"Vinny is a great man -- he's really helped me in becoming a third baseman," Arenado said. "I'm just trying to work hard and, with his help and the Rockies' help, one day hopefully I could play as good as he did."
Might Arenado be better than his predecessor? A question worth asking.
"My comparison with the swing would be Edgar Martinez," Riggs said of Player C in our example. "But Vinny is a good comparison; Vinny could turn the high fastball around -- he could hit the high fastball as well as anybody -- and Nolan is the kind of guy that's going to hit, hit for power and drive in runs."
The day when he does all of those things in the Majors may not be far away. One scout who saw Arenado during Spring Training is most impressed by his completeness as a player. A typical Minor Leaguer at his age (Arenado turned 21 last month), the scout argued, has at least one glaring weakness remaining in his game. Arenado, who has only made one fielding error over his past 24 games, does not.
"I'm just going to try to control me," the third baseman said, warding off any more juxtapositions, even those warranted. "Once I get that call, hopefully sooner than later, I'll help the big league club out because I know I can. I know I can play up there."
No. 100 prospect Oscar Taveras can hit, that's for sure. But can the Cardinals' corner outfielder hit for power? That extra tool -- of the vaunted five -- is often the difference between being merely good instead of great at the plate. Taveras, 19, is looking more like the latter. The left-handed hitter has seven home runs in 24 Texas League games (he had eight all of last year) or one every 14 at-bats so far in 2012 (he had one every 39 at-bats in 2011).
No. 47 prospect Gary Brown posted .336/.407/.519 in 131 games at Class A Advanced San Jose last season, so the sight of his April numbers -- .227/.333/.284 -- at Double-A Richmond is more than surprising. And it's not because he's a slow starter: The 24th overall pick in the 2010 Draft compiled a .333/.418/.427 during the first month of 2011. Still, the Giants are not alarmed. "When you have 500 at-bats," like Brown did in the Cal League in 2011, player development director Fred Stanley argued, "success is no fluke." Stanley also said Brown's slide can be traced to two Eastern League factors: The weather is bad, and the pitching is not. Fellow San Francisco farmhand Francisco Peguero (No. 97) has had similar struggles a level up in the Giants' system at PCL Fresno, where the weather is warmer and runs tend to be more plentiful.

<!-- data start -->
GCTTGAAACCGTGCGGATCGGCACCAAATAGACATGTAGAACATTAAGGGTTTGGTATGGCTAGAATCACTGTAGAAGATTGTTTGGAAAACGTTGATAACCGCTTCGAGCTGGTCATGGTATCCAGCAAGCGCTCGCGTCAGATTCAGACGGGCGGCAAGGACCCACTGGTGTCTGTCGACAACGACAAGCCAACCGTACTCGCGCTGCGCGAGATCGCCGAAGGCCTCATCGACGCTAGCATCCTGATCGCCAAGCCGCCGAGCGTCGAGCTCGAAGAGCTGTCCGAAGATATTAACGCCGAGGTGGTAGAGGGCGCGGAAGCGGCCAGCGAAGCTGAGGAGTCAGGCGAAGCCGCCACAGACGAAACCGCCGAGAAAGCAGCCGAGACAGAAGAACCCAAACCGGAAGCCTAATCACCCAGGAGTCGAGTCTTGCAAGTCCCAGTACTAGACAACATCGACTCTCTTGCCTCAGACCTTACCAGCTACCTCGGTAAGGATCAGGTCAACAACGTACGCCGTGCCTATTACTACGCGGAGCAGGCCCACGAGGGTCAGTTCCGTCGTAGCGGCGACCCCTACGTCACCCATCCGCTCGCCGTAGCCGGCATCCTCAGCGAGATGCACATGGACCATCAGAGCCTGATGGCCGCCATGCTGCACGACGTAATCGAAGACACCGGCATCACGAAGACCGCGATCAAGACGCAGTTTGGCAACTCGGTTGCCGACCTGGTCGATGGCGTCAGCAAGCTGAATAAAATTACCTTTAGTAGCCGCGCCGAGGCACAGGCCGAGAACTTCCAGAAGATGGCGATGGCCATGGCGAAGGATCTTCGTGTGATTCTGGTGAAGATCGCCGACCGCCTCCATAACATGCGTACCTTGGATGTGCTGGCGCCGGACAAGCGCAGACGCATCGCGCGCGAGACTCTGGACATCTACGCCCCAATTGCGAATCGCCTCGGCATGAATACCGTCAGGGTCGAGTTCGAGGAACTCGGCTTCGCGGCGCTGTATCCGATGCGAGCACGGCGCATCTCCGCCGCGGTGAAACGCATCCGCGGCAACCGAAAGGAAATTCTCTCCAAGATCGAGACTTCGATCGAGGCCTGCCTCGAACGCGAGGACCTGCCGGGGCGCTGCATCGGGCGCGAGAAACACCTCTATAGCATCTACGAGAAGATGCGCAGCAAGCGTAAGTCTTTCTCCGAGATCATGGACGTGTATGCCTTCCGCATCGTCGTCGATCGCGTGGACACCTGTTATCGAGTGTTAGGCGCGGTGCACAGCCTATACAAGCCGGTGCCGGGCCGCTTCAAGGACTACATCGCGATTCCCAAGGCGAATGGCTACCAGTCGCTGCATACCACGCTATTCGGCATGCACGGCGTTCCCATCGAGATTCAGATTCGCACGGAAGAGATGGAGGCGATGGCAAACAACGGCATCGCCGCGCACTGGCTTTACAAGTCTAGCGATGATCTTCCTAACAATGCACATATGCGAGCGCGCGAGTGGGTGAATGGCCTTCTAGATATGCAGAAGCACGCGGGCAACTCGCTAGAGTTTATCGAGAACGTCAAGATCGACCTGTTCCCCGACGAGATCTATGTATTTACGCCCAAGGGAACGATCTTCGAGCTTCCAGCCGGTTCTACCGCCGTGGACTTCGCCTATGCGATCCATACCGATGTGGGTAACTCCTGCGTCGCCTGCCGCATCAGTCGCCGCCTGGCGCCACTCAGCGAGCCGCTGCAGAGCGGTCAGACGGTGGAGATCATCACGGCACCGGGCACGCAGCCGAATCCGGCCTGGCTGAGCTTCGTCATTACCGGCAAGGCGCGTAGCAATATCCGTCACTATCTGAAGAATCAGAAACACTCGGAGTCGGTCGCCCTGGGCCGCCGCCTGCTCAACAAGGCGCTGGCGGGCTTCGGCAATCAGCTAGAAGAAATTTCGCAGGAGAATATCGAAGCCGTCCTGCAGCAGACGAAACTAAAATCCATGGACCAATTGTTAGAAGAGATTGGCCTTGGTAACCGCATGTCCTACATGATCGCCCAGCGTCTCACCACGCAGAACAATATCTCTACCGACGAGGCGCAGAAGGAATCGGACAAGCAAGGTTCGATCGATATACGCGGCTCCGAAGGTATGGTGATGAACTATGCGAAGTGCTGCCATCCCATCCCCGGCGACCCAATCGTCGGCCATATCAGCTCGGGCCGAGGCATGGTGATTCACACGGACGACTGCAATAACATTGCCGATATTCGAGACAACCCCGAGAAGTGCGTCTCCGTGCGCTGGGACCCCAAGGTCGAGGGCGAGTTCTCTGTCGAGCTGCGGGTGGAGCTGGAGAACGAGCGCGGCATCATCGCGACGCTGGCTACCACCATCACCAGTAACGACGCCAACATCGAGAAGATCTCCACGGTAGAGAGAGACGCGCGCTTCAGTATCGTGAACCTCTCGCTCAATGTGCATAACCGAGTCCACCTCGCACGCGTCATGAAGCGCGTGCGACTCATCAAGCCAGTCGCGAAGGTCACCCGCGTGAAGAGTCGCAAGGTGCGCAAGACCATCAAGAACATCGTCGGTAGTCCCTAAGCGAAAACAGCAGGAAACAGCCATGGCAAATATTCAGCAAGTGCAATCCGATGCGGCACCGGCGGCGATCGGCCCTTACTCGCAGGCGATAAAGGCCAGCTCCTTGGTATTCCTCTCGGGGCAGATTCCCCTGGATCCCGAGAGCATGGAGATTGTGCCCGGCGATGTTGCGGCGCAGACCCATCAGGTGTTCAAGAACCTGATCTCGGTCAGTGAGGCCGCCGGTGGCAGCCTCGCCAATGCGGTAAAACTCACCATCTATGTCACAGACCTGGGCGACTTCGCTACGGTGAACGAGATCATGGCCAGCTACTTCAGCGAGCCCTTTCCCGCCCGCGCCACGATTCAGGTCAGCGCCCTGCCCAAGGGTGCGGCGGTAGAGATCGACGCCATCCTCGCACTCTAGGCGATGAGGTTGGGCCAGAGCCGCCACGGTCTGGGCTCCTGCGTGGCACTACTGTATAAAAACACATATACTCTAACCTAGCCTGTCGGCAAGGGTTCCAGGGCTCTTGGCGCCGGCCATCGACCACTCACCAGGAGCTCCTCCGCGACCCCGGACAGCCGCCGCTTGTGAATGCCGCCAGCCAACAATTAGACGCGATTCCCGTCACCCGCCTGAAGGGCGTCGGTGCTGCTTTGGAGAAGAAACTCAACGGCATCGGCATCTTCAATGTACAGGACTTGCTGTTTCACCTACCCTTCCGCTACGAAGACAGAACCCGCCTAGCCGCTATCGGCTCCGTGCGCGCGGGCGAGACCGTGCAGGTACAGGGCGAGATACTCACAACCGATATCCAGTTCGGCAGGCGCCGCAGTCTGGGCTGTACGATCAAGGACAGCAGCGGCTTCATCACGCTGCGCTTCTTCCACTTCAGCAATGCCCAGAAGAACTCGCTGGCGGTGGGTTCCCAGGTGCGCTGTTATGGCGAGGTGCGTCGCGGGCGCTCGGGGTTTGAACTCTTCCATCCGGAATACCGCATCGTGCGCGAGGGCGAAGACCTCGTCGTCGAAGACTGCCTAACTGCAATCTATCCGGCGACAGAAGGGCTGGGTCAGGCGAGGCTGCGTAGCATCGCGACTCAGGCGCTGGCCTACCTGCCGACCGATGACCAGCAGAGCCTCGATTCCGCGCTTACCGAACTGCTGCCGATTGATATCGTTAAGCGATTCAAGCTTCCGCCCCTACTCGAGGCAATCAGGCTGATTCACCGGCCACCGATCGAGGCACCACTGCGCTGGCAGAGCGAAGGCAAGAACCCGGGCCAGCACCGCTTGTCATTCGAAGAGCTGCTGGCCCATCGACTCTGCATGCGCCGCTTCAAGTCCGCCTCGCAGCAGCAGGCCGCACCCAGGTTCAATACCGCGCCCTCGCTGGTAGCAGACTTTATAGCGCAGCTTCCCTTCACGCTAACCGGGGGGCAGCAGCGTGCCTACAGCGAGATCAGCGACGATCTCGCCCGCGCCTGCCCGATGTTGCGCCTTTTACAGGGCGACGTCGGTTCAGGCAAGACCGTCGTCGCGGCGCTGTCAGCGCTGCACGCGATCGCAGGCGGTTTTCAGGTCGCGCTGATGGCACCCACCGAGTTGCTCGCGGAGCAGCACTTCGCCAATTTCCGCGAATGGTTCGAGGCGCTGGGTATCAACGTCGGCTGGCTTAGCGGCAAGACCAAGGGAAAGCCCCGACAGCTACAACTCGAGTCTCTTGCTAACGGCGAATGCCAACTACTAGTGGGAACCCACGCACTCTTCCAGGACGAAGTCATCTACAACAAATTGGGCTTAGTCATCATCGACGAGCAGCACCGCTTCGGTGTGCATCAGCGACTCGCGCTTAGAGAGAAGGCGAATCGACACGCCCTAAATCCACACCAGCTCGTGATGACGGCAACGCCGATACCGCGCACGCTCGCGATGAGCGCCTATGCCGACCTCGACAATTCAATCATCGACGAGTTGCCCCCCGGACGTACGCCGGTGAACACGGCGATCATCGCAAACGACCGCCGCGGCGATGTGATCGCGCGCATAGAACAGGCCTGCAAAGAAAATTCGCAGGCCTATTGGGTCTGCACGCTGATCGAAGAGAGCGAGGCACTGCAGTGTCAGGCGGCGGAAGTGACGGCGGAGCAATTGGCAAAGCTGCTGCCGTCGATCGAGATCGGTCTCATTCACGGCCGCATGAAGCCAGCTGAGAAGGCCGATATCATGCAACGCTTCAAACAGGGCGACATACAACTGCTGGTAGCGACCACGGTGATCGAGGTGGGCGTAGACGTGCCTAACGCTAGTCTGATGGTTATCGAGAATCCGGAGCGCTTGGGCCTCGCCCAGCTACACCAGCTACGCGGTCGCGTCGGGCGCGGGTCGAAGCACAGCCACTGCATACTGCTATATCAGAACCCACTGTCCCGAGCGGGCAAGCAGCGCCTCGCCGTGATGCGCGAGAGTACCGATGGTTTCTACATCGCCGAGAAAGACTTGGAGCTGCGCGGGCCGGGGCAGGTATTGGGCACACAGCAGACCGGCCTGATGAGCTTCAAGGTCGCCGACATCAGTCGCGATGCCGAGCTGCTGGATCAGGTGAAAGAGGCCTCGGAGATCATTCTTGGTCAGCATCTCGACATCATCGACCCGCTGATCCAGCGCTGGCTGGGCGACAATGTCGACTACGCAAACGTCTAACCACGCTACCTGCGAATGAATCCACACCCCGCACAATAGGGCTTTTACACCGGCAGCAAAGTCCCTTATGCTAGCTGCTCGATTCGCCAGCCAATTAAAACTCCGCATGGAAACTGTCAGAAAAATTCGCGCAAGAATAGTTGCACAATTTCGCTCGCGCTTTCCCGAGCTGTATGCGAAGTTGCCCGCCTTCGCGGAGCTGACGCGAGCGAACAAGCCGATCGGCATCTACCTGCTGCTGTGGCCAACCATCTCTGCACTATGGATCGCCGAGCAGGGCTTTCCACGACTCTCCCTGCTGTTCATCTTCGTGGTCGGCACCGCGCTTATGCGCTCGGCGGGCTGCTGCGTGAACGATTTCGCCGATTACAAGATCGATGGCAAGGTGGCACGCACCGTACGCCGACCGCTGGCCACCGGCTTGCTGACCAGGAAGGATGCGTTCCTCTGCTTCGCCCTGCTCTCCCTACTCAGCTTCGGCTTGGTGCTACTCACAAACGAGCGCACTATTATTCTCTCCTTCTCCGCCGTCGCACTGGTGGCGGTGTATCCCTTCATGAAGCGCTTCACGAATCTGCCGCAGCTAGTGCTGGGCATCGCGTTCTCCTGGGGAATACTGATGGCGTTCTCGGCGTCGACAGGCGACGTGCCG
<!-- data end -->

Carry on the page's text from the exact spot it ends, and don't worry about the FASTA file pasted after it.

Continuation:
Memo from Mayo
In "Scout's View" of his latest Prospect Watch notebook, set to appear online Friday, Draft and prospects expert Jonathan Mayo spoke with a scout about a Mobile BayBears roster that has featured eight of the D-backs' Top 20 Prospects so far this season. Of left-handed starter Tyler Skaggs, ranked third among Arizona's bounty, the scout said, "He probably has the best curve in Minor League baseball." For more of Mayo's analysis, visit MLB.com's Prospects Central.
Prospect Tweet Worth Re-tweeting: "Ketchup water can ruin a meal real quick. I want to gag every time I see it drip on my food. #RememberToShake" -- Altoona Curve catcher Tony Sanchez (@Tony26Montana).
Andrew Pentis is a contributor to MLB.com. Follow him on Twitter at AndrewMiLB.
This story was not subject to the approval of the National Association of Professional Baseball Leagues or its clubs.